I’m sure I’ve tossed out some of these observations in other posts in other years; and I don’t guarantee any of them are worth anything, individually or together. But, here you go. Enjoy your Fourth, and any other Saturdays in the park you might come across.

– “Saturday In The Park,” despite being one of the great all-time pop songs to mention the Fourth of July, wasn’t actually a Fourth of July hit. The invaluable ARSA radio-play database shows the song beginning to pop up on local radio charts in late July 1972, and it would not reach its Top 40 chart peak until well after Labor Day.

Ironically, it could have been a Fourth of July hit. According to Wiki, the songs on the Chicago V album were recorded in late September of 1971, but were held in the can until the following summer to allow the band’s Live at Carnegie Hall album to run the charts.

Perhaps patriotic Fourth of July airplay would have helped “Saturday In The Park” get all the way to Number One, instead of stalling at Number Four. And maybe if it had, the Chicago sound would not have been so firmly defined by Peter Cetera — who succeeded in giving the band its first Number One single four years later, with “If You Leave Me Now.”

(Or maybe not. Number One for the week including July 4, 1972, was Bill Withers’ “Lean On Me,” not a song to be easily elbowed aside.)

– I’ve described this song in the past as a Norman Rockwell painting rendered by hippies, and I still find that charming.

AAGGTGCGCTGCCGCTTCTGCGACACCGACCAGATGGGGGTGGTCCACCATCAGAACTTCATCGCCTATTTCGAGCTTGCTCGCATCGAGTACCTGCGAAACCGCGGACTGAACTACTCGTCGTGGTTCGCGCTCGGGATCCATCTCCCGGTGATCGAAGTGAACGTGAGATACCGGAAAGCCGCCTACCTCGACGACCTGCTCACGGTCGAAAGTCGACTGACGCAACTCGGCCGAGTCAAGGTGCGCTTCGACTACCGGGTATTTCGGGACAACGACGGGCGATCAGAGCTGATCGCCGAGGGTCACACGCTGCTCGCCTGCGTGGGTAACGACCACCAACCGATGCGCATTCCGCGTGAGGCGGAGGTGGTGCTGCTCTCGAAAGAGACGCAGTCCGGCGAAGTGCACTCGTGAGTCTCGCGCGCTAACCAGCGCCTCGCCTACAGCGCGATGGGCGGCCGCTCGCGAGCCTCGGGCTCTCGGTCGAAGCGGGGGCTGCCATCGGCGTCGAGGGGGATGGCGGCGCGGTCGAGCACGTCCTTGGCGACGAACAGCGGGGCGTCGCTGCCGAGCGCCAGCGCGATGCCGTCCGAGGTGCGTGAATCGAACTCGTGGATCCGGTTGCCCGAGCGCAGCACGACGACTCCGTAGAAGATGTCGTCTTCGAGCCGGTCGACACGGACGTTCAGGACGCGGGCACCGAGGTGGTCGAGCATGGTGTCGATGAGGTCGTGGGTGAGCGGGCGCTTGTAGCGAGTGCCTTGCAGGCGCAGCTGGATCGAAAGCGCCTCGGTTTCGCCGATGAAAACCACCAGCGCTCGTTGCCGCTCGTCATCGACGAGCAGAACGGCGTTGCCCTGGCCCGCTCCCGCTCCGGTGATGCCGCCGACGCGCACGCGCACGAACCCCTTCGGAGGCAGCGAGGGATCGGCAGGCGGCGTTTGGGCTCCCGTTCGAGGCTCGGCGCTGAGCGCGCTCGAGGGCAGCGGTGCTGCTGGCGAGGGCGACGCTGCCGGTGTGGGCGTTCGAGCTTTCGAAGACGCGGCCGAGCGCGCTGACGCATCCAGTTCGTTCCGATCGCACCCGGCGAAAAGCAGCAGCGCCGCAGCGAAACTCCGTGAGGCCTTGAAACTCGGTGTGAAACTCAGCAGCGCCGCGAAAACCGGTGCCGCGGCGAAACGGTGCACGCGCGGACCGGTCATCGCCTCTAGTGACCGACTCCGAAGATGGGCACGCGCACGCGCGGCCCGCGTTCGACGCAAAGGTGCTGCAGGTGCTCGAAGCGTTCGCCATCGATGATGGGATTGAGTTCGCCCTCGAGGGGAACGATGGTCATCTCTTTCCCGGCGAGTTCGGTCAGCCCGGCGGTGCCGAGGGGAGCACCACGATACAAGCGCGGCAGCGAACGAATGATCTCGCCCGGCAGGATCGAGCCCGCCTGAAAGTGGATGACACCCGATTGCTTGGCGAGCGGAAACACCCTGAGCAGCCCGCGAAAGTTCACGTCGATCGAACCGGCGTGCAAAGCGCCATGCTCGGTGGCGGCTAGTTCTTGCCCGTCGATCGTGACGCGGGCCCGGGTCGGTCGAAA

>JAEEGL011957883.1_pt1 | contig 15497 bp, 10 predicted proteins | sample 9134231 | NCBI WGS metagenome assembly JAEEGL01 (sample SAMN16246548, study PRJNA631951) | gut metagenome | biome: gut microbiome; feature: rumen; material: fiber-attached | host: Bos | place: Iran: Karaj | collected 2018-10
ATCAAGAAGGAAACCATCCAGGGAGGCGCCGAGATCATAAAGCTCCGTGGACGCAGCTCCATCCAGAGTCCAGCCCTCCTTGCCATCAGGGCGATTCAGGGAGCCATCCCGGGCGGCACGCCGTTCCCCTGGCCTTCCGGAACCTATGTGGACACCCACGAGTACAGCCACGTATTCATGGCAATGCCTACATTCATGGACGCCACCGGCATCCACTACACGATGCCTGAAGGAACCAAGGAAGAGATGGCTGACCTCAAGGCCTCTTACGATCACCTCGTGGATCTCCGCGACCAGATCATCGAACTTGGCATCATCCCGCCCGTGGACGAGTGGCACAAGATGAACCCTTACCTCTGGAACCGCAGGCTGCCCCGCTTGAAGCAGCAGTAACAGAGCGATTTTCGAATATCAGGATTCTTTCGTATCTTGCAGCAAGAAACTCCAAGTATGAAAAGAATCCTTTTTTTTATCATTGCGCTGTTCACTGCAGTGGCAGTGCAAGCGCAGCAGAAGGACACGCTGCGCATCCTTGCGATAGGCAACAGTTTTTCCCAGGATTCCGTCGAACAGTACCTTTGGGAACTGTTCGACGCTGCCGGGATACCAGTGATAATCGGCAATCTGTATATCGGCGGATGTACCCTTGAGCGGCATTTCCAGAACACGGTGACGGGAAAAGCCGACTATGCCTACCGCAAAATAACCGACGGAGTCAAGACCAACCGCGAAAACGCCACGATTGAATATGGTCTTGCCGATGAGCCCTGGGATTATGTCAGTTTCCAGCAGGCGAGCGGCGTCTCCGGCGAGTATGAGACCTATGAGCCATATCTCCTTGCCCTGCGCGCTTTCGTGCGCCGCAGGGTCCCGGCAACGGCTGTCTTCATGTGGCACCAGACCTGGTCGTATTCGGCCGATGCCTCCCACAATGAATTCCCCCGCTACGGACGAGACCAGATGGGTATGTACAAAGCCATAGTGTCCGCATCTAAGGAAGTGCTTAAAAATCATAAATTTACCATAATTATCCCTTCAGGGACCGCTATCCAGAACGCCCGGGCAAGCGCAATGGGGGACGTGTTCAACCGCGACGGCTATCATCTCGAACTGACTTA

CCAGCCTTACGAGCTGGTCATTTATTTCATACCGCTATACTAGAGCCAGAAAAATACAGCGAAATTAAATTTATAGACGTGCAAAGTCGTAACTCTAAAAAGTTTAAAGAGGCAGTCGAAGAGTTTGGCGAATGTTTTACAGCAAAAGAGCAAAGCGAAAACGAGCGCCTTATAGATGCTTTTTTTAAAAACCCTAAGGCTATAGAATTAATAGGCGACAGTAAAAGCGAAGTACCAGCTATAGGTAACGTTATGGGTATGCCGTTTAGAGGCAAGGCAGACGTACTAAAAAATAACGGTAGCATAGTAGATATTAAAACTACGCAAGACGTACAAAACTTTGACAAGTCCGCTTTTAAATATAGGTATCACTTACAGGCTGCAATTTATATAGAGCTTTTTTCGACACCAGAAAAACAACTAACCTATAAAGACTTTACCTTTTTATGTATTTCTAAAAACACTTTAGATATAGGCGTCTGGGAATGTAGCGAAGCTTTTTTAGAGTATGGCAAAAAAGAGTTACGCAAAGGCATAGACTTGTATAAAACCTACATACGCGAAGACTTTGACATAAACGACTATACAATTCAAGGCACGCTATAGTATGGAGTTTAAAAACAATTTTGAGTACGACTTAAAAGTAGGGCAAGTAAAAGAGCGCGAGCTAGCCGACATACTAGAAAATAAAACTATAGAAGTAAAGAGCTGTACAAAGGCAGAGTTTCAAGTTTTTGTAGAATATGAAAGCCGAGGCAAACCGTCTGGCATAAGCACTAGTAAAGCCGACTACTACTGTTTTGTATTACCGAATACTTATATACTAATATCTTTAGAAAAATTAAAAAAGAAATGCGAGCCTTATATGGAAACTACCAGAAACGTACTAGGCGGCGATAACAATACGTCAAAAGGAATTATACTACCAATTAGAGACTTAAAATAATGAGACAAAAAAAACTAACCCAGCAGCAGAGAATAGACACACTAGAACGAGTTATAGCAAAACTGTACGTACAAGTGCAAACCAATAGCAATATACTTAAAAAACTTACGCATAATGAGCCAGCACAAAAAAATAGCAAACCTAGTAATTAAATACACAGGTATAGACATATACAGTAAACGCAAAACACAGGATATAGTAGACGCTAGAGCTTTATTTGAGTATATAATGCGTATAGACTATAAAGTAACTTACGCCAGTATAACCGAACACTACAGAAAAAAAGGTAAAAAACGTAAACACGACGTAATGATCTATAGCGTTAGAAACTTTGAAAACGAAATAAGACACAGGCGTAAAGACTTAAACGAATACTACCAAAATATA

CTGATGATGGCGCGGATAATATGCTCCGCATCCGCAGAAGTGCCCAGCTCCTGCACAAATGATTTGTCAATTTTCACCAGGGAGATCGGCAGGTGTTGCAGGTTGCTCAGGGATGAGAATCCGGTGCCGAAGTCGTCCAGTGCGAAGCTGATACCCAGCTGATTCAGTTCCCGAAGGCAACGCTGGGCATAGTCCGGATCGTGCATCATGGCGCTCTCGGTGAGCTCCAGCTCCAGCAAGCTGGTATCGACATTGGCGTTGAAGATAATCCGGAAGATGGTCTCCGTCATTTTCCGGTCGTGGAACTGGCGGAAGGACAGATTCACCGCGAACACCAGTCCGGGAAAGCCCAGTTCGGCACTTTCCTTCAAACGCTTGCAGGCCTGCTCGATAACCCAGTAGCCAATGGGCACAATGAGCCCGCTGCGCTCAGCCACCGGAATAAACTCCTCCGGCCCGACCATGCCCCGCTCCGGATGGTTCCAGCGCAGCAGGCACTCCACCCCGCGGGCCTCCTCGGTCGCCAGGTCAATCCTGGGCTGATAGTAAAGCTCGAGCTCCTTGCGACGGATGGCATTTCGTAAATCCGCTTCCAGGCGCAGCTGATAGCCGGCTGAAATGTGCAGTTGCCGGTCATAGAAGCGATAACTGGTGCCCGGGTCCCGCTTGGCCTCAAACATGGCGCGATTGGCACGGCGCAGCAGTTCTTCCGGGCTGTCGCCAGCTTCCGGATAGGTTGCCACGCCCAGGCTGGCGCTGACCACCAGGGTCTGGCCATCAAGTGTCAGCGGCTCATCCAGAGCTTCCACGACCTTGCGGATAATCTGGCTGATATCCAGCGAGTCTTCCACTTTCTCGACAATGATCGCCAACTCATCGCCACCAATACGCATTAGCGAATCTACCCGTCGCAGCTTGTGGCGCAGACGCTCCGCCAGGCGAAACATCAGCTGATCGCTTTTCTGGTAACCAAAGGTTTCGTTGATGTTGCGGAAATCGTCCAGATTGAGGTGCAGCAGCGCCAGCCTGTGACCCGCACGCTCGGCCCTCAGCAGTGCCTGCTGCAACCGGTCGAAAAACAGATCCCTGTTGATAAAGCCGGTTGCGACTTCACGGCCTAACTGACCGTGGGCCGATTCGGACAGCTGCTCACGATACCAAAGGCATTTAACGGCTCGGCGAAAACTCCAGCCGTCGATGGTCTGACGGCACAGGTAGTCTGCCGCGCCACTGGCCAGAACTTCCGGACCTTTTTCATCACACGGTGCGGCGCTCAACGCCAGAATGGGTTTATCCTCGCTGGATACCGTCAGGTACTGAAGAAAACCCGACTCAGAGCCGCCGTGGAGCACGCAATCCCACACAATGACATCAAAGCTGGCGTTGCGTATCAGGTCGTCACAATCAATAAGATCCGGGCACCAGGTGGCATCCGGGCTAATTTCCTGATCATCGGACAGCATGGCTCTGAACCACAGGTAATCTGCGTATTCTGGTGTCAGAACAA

Chicago, keep in mind, had dedicated an album just two years earlier to “the men and women of the revolution.” And on their previous studio album, released a year before “Saturday In The Park,” they’d appeared on a poster dramatizing the deaths of American combat soldiers throughout history.

“Saturday In The Park,” in contrast, finds them connecting with the eternal sunshine in the American bloodstream — flags and celebration, and people pouring into shared public areas just to experience a special day, and people free to tell stories their own way, and even people speaking different languages. (Lamm’s delightfully garbled line of mock-Italian deserves a blog post all to itself, but I’ll leave it be for now.)

There would be political and social comment on Chicago V — witness the superb “Dialogue (Parts I & II),” the follow-up single to “Saturday In The Park.”

But the album’s lead single seems to me to serve as a vote of confidence in the American spirit. It’s an anthem for the shared thread within us that comes together, without being maudlin or jingoistic, to recognize that we’ve got a good idea going; our forefathers came up with something special; and our great democratic experiment is worth continued support.

Some might see that as selling out or giving up. If I’d been a hippie in 1972 I might have felt that way.

From my perspective, I see it as a realistic vision … a realization that the republic had weathered any number of storms, and it would weather Vietnam and other Seventies downers as well, and that a core of something worth celebrating lingered under all the generational hassles.

– Speaking of political comment, it’s telling in retrospect to listen to the second side of Chicago V. The side opens with “While The City Sleeps,” a paranoid, vaguely heavy rocker about unseen forces (The Man?) plotting “new ways to kill us” and “tell us dirty lies.”

Then it moves into “Saturday In The Park,” as sturdy and charming as a deep-rooted oak on a New England town green.

Then it moves to “State of the Union,” a Lamm-written, Cetera-sung rocker whose fictional narrator gets arrested for his profane, public calls to tear the system down.